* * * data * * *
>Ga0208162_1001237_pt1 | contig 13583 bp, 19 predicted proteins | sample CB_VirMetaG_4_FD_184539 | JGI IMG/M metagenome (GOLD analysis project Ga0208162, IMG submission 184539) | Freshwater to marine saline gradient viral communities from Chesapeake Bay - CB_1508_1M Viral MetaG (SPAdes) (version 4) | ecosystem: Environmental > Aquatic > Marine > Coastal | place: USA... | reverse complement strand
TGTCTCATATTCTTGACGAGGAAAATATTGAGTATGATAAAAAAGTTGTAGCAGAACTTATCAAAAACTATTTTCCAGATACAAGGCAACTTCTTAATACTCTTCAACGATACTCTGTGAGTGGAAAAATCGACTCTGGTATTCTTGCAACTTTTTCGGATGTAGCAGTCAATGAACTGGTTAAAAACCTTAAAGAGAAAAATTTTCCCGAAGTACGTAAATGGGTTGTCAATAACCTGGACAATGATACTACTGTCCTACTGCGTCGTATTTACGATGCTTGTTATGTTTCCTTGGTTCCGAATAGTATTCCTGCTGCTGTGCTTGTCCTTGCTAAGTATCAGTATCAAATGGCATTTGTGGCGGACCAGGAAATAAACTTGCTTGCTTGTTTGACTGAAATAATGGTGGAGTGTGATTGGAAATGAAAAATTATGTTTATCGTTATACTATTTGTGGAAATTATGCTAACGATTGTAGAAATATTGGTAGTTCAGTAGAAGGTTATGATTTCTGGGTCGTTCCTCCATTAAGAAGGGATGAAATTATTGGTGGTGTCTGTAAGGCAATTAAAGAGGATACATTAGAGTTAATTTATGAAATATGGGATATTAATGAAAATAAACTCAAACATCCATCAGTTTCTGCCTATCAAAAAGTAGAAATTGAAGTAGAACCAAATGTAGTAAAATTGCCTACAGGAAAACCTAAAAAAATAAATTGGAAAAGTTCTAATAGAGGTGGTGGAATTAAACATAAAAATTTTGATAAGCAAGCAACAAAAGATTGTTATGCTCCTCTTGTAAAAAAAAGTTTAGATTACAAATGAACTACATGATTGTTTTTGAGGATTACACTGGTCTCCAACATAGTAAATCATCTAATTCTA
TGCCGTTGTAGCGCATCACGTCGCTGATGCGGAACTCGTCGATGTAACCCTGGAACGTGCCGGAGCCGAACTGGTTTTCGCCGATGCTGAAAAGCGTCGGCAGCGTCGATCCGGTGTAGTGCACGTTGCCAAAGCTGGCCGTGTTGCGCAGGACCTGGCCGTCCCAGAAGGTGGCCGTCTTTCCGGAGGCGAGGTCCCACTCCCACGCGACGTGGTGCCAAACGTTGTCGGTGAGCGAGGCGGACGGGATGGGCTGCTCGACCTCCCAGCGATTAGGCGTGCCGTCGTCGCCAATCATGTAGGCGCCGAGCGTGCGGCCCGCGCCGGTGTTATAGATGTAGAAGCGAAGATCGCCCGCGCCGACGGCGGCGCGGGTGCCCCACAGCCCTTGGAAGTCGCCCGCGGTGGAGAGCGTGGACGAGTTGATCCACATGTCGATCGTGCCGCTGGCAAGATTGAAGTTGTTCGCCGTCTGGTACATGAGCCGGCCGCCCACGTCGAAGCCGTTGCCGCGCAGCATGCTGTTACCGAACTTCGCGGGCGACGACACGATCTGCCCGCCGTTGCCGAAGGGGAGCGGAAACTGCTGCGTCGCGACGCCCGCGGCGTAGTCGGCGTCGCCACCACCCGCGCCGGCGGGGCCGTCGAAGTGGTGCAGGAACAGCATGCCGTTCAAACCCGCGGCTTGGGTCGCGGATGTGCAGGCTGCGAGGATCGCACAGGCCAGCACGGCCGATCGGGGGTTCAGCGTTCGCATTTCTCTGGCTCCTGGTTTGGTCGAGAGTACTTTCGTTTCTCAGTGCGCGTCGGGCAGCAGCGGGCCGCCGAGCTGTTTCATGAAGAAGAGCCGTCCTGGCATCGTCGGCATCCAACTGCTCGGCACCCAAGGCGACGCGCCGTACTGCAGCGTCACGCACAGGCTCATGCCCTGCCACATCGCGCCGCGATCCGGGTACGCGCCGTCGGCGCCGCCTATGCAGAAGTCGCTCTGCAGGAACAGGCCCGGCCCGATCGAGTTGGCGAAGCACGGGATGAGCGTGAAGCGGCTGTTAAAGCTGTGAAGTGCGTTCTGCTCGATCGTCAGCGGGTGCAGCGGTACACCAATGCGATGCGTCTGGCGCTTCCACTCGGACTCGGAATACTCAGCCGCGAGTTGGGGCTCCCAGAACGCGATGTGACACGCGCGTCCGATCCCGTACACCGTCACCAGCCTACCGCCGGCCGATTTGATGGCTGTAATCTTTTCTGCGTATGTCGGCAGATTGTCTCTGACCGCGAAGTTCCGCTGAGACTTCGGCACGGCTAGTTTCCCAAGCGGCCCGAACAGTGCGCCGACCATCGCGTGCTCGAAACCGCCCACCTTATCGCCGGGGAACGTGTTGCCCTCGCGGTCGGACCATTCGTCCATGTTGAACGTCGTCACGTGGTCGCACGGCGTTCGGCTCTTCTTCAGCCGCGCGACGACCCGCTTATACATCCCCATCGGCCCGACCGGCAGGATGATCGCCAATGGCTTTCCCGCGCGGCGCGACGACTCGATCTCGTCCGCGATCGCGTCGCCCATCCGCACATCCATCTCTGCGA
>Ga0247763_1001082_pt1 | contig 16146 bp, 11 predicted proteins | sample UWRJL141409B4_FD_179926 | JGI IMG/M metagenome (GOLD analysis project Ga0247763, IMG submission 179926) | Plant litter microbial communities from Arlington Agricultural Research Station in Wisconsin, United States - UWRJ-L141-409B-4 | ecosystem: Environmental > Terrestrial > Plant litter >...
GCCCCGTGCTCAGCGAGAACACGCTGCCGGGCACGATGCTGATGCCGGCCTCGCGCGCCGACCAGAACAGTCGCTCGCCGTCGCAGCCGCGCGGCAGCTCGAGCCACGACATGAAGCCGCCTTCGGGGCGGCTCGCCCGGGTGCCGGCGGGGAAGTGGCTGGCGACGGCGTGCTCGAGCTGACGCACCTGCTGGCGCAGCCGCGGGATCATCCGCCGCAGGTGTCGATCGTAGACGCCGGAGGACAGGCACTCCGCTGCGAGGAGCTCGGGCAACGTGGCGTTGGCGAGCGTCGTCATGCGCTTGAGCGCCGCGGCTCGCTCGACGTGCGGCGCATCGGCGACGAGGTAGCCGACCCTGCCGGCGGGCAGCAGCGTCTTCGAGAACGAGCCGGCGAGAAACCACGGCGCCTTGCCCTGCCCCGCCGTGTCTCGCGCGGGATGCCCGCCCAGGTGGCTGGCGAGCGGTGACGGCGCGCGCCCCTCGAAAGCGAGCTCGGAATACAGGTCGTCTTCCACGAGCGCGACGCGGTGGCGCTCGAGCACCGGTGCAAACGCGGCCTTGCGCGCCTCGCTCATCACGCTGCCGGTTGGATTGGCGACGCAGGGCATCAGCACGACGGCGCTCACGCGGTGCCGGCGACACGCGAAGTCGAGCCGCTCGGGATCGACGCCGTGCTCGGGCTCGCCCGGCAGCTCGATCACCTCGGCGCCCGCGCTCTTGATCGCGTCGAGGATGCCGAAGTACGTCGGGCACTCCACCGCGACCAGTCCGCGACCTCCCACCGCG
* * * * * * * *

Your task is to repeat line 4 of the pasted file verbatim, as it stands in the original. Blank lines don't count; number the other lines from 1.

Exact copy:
>Ga0247763_1001082_pt1 | contig 16146 bp, 11 predicted proteins | sample UWRJL141409B4_FD_179926 | JGI IMG/M metagenome (GOLD analysis project Ga0247763, IMG submission 179926) | Plant litter microbial communities from Arlington Agricultural Research Station in Wisconsin, United States - UWRJ-L141-409B-4 | ecosystem: Environmental > Terrestrial > Plant litter >...